Property settlement - selling a property

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About property settlement

You set the date of settlement in the contract of sale. The settlement period is usually 30 to 90 days and can be negotiated with the buyer.

Settlement is the date when the buyer:

  • pays you the balance of the purchase price
  • receives the property title and becomes the registered owner
  • takes possession of the property, unless otherwise arranged.

This is an official process usually conducted between your legal and financial representatives and the buyer's representatives.

At settlement, all outgoings such as rates and other charges are adjusted between you and the buyer.

You are responsible for rates up to and including the day of settlement. The buyer is responsible for rates from the day after settlement.

Home insurance

Even though your insurance may cover the property up to the date of settlement, the buyer's lender will recommend they take out building and contents insurance effective from the date you sign the contract. This is to safeguard the lender's interest in the property, as well as the buyer's.

Pre-settlement property inspection

Buyers are entitled to inspect the property at any reasonable time during the week before settlement. Buyers can contact the agent to arrange this inspection.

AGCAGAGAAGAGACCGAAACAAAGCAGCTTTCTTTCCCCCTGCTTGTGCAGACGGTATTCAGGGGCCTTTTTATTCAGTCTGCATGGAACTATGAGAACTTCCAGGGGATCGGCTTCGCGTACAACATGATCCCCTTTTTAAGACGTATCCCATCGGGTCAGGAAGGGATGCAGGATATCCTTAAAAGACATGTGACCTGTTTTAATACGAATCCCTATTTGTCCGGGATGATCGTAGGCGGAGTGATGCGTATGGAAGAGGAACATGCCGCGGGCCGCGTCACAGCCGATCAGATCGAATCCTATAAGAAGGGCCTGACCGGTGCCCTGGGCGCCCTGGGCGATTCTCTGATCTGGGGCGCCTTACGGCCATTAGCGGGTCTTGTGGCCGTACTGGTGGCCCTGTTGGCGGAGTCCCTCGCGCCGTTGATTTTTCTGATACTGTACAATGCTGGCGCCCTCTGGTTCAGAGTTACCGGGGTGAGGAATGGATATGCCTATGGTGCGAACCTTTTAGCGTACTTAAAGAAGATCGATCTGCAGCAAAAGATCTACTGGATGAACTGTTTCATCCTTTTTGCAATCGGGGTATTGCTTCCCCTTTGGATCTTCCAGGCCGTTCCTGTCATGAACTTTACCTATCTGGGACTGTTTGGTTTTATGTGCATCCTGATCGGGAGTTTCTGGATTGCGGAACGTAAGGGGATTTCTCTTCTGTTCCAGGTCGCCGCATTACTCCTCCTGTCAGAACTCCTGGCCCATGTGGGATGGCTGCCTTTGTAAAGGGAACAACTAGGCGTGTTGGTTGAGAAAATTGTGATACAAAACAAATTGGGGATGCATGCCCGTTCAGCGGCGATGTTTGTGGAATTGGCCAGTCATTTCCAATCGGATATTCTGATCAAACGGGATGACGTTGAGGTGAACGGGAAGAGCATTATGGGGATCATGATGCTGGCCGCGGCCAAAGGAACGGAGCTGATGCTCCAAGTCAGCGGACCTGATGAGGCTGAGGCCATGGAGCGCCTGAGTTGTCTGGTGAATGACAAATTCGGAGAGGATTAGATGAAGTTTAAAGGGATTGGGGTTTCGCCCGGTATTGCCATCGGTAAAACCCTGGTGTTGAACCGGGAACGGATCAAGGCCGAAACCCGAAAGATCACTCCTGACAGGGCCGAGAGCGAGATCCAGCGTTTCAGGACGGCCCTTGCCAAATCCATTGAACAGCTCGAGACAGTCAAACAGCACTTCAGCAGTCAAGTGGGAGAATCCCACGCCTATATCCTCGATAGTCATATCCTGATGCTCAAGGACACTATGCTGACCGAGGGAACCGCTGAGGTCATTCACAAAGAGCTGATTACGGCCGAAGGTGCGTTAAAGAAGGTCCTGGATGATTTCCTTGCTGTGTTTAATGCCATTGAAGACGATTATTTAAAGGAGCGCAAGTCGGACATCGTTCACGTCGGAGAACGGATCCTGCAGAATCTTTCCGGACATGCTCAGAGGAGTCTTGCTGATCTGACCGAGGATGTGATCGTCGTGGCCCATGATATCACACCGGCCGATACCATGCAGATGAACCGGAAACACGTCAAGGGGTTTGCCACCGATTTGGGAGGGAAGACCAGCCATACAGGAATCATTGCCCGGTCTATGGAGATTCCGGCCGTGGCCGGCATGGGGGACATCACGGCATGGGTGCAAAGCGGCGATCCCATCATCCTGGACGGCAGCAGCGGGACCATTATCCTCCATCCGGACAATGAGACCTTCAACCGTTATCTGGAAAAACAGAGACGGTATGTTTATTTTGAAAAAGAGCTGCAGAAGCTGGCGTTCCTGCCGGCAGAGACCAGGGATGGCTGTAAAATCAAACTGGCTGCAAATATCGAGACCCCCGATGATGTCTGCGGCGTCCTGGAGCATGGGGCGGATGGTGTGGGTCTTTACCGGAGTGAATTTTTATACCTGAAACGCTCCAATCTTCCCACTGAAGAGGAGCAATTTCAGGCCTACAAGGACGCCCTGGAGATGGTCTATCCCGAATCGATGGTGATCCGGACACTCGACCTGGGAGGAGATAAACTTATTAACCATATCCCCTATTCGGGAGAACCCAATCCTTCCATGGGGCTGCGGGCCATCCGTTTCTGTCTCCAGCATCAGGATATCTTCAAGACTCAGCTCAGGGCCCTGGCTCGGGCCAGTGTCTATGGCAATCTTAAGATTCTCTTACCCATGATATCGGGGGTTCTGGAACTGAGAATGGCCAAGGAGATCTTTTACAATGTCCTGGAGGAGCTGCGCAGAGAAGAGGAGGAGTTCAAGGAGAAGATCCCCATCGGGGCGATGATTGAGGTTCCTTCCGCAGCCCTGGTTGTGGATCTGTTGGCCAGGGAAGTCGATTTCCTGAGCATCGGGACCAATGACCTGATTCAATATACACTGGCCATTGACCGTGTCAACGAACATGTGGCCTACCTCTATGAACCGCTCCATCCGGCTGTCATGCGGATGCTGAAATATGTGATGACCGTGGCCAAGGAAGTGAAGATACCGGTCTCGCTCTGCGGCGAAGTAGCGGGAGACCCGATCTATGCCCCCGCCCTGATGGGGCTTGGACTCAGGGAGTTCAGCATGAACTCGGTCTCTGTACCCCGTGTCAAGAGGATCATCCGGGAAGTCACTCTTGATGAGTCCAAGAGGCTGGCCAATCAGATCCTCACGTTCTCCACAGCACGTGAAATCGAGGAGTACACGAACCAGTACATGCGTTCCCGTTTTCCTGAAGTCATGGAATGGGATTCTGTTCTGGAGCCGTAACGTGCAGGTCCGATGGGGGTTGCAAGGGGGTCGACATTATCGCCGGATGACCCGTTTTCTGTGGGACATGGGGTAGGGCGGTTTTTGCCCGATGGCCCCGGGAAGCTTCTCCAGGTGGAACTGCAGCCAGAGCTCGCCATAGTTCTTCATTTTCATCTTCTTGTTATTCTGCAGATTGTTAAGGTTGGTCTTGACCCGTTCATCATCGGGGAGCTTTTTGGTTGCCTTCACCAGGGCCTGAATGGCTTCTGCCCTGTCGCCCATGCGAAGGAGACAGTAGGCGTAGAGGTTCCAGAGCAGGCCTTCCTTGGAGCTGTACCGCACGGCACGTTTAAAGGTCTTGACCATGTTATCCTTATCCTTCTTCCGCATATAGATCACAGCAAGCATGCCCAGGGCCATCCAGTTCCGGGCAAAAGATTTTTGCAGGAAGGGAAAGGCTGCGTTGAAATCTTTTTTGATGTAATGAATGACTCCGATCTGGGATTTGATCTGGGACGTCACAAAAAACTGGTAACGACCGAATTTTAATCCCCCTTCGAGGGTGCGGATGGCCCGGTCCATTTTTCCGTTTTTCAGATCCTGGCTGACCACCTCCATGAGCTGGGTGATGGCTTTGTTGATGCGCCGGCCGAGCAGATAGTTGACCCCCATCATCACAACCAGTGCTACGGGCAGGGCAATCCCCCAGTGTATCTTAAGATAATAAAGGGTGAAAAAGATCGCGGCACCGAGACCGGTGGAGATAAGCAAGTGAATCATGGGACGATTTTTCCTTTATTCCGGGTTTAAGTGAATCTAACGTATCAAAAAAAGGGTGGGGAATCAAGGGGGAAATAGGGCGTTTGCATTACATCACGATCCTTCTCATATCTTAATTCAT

The contract of sale requires you to hand over the property in the same condition as when it was sold.

Taking possession of the property

Once settlement is completed, the buyer can collect the keys from your estate agent and take possession of the property.

Land transfer duty (formerly stamp duty)

The buyer is responsible for paying land transfer duty (formerly known as stamp duty) on the sale.

Land transfer duty is calculated as a percentage of the purchase price or the market value of the property, whichever is greater. Duty is calculated on a sliding scale, starting at 1.4 per cent for properties valued at $25,000 and rising to 5.5 per cent for those valued at or above $960,000.

For a newly built property, this is the GST-inclusive price.

The duty is usually paid at settlement but the buyer has up to 30 days after settlement to pay. If the buyer does not pay the duty within the required time, a penalty tax and interest may apply. The buyer cannot get title to a property until they have paid the duty.

There are exemptions and concessions for first home buyers and where the property is the buyer’s principal place of residence.

First home buyers who entered into a contract on or after 1 July 2017 are exempt from duty for property valued up to $600,000, and are eligible for a concession for property valued between $600,001 and $750,000.

There is also a duty concession if the property is the buyer’s principal place of residence, if it is valued between $130,001 and $550,000 and the contact was entered into on or after 1 January 2007.

For more information, visit the State Revenue Office website.

Transfer of land

The transfer of land is a document that transfers ownership of the land from you to the buyer.

If two or more people are buying the property together, the transfer or land document sets out whether they will hold the property jointly or as tenants in common:

  • Jointly-held property - if one person dies, ownership of the property automatically transfers to the survivor(s).
  • Tenants in common - tenants in common effectively hold shares (equally or otherwise) in the property and each has the right to dispose of their share of the property as they see fit.

The buyer’s legal practitioner, conveyancer or lender usually lodges the transfer of land document with Land Use Victoria.

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